From 1998 through 2004, a total of 325 cases of acute pesticide poisoning associated with pesticide exposure at retail establishments were identified (). Of these cases, 287 (88%) were retail employees and 38 (12%) were customers. One hundred sixty-seven cases (51%) were obtained from SENSOR-Pesticides and 158 (49%) from CDPR. (Three cases were identified by both SENSOR and CDPR and were excluded from the CDPR total.) The median age was 33 years (range: 2–64 years), 171 cases (53%) were female, and 181 (56%) were from California.
Demographic data, pesticide toxicity, and functional class for 325 cases of acute pesticide poisoning in retail settings by severity category, 1998–2004
and display the pesticides and active ingredients involved in the pesticide-related illnesses. The pesticide functional classes responsible for the largest proportions of cases were insecticides alone or combined with other pesticides (n
=140; 44%), and disinfectants (n
=136; 43%). Organophosphorous compounds were responsible for the largest proportion of insecticide cases (n
=54; 37%), and the most commonly observed organophosphorous active ingredients were diazinon (n
=28) and malathion (n
=18). Other commonly involved insecticide chemical classes were pyrethroids (n
=28; 19%), pyrethrins (n
=26; 18%), N-methyl carbamates (n
=13; 9%), and organochlorine compounds (n
=5; 4%). All five of the organochlorine cases were associated with one event involving chlordane. Although all approved uses of chlordane in the U.S. were cancelled in 1988,12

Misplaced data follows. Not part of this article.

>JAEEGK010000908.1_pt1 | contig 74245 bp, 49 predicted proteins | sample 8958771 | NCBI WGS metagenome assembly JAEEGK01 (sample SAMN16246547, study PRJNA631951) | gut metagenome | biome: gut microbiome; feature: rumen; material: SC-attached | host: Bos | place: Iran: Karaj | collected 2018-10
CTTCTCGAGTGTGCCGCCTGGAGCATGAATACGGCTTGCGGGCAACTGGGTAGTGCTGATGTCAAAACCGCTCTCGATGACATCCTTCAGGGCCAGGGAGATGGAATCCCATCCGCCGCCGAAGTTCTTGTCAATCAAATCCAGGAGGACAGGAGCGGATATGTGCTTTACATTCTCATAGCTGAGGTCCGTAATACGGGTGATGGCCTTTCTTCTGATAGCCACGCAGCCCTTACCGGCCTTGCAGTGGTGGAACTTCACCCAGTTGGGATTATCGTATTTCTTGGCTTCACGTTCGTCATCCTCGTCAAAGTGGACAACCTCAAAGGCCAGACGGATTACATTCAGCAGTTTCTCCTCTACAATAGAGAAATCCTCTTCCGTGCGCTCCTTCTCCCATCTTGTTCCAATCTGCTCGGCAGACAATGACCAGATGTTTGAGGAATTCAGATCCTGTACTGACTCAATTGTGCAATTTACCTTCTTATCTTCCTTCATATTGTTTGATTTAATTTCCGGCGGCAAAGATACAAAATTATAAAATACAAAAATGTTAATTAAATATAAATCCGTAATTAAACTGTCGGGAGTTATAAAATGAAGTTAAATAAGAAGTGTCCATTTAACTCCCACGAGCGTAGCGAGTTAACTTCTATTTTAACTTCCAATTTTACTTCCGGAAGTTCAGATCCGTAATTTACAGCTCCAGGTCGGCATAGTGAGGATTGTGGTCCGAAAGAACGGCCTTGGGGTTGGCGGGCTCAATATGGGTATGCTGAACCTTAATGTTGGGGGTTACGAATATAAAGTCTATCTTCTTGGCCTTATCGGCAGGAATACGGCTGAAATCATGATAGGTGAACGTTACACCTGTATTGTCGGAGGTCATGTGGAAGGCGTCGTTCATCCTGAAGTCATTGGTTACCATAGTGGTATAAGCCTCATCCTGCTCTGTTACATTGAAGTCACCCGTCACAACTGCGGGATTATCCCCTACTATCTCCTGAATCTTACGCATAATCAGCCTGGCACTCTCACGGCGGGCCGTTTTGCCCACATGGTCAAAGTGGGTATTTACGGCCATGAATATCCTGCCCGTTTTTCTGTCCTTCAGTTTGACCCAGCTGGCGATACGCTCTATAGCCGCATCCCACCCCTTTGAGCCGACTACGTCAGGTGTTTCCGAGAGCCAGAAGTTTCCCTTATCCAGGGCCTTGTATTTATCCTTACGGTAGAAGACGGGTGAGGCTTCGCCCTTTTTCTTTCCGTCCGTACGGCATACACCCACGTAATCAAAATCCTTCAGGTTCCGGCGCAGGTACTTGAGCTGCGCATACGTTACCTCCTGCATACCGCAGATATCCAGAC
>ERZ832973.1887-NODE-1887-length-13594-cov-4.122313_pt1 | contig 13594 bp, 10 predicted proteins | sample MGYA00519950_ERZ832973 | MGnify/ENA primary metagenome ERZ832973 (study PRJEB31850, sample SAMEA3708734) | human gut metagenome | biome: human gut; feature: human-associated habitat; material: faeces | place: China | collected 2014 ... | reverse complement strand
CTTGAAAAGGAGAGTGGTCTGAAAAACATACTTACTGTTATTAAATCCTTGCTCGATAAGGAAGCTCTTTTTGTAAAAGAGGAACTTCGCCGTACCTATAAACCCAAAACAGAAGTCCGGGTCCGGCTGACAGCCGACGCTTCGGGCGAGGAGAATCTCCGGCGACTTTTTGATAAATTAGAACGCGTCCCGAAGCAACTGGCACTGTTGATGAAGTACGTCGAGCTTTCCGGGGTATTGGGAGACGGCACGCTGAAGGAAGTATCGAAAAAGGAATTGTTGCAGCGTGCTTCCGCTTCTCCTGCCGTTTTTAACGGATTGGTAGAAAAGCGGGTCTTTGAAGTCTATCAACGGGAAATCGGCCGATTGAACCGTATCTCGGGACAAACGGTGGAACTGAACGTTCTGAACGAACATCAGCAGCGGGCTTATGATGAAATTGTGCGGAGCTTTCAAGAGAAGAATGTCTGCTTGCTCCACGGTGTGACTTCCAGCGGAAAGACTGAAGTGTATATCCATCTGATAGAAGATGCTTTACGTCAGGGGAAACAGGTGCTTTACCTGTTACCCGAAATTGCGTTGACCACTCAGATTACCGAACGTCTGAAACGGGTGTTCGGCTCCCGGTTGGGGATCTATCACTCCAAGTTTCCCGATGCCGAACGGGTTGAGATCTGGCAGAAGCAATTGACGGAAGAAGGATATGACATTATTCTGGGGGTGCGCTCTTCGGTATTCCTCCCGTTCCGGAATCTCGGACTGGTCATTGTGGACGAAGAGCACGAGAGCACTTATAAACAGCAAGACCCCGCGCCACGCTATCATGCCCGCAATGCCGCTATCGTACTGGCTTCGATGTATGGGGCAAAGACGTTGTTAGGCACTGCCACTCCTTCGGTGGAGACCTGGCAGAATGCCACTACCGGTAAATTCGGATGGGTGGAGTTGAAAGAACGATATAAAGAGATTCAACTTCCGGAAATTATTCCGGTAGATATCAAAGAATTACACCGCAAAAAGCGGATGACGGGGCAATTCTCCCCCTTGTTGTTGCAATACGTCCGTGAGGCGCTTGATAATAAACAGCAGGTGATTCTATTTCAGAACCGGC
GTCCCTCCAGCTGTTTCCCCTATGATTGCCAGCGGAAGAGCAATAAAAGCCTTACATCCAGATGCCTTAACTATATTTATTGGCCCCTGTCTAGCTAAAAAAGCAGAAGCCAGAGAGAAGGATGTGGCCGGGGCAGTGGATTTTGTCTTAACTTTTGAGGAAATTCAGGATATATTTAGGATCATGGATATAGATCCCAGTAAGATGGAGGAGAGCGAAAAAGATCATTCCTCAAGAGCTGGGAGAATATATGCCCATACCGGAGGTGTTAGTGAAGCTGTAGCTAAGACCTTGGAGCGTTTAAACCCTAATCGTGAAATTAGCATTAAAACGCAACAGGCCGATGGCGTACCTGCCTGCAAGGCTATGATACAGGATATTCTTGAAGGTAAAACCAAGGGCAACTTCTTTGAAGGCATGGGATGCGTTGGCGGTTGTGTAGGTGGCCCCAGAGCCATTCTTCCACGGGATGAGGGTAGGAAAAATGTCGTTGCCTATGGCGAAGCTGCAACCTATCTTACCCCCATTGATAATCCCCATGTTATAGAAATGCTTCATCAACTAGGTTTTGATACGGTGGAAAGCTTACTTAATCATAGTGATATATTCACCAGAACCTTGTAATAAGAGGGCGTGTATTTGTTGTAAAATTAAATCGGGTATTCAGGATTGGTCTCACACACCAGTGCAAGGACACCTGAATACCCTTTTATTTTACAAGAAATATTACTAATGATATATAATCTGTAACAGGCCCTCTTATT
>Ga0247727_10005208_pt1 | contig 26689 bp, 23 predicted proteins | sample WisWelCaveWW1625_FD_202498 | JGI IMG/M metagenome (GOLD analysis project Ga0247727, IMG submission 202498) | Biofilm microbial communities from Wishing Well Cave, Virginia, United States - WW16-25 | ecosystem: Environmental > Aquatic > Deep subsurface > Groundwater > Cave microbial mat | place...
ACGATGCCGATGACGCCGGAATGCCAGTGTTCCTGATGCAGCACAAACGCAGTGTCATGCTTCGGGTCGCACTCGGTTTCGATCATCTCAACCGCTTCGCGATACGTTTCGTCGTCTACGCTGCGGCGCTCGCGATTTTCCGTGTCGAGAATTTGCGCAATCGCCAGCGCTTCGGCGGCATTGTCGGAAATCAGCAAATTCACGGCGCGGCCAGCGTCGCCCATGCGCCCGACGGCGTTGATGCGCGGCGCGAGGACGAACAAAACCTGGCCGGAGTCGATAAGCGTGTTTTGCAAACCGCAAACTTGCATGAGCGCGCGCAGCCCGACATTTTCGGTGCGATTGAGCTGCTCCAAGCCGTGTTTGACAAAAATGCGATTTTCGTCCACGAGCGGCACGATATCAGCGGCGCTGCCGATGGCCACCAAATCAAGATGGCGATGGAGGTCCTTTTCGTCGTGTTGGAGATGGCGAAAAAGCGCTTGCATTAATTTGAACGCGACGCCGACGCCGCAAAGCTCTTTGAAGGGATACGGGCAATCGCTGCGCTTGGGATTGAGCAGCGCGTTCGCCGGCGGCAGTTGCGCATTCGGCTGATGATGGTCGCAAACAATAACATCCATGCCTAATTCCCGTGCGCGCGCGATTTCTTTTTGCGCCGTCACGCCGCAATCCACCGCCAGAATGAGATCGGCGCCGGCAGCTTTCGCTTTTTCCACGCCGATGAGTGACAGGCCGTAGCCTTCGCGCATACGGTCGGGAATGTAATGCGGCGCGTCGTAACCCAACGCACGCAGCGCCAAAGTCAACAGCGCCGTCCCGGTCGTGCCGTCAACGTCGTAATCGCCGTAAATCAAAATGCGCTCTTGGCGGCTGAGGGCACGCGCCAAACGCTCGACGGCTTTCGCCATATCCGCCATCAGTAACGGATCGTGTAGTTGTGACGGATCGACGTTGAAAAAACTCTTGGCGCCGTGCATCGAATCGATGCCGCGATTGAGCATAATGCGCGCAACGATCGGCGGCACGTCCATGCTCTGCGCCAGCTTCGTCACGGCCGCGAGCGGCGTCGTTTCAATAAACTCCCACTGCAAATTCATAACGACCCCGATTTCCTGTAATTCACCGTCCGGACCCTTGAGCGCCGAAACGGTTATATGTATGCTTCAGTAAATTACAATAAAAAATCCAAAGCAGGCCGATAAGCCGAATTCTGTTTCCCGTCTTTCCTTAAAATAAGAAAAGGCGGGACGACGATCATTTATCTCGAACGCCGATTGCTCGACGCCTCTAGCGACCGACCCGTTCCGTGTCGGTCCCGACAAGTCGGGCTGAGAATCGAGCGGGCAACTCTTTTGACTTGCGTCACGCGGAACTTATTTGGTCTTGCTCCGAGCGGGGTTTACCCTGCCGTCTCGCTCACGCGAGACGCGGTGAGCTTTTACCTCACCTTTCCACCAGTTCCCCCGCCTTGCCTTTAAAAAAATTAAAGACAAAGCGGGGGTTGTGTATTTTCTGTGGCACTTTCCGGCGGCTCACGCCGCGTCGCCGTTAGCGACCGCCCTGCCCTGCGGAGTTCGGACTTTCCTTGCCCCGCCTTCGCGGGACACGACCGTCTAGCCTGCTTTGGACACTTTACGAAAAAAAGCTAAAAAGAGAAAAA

these five cases occurred in 1999 at a charity thrift store during the cleanup of a donated bottle of chlordane that broke while workers sorted through donations. The most frequently reported disinfectant active ingredients were sodium hypochlorite (n
=69), and quaternary ammonia (n
List of the 15 pesticide active ingredients most commonly associated with acute pesticide poisoning among retail workers and customers, by severity category, 1998–2004
Illness severity is presented in . Overall, severity was low for 283 (87%) of the cases and moderate for 41 (13%). One death was also identified. The distribution of low and moderate severity did not differ by case definition category (p=0.49), age (p=0.47), sex (p=0.83), year (p=0.78), work-related category (p=0.67), pesticide toxicity category (p=0.65), or pesticide functional class (p=0.61).
The fatal case was a 35-year-old man with a history of asthma who worked as a tire shop service manager. This worker turned on the air conditioner in the tire shop and was exposed to Ditrac® rodenticide (toxicity category = III, chemical class = indandiones, and active ingredient = diphacinone) and Drione® insecticide (toxicity category = III, chemical class = multiple ingredients, and active ingredients = silica gel, piperonyl butoxide, and pyrethrins). These chemicals had been applied the previous night to treat a rat infestation and had leaked into the establishment's ventilation system. The man inhaled the chemicals, and approximately 10–15 minutes later he was coughing, had chest tightness, difficulty breathing, watery eyes, and turned red. He was taken to the hospital and then discharged the same day. This exposure exacerbated a pre-existing asthma condition and required management with large doses of steroidal anti-inflammatory agents. After nearly one month, the steroidal treatment led to a bleeding duodenal ulcer complication with extensive blood loss. Death ensued after the gastrointestinal hemorrhage could not be controlled, despite massive transfusions and surgical intervention.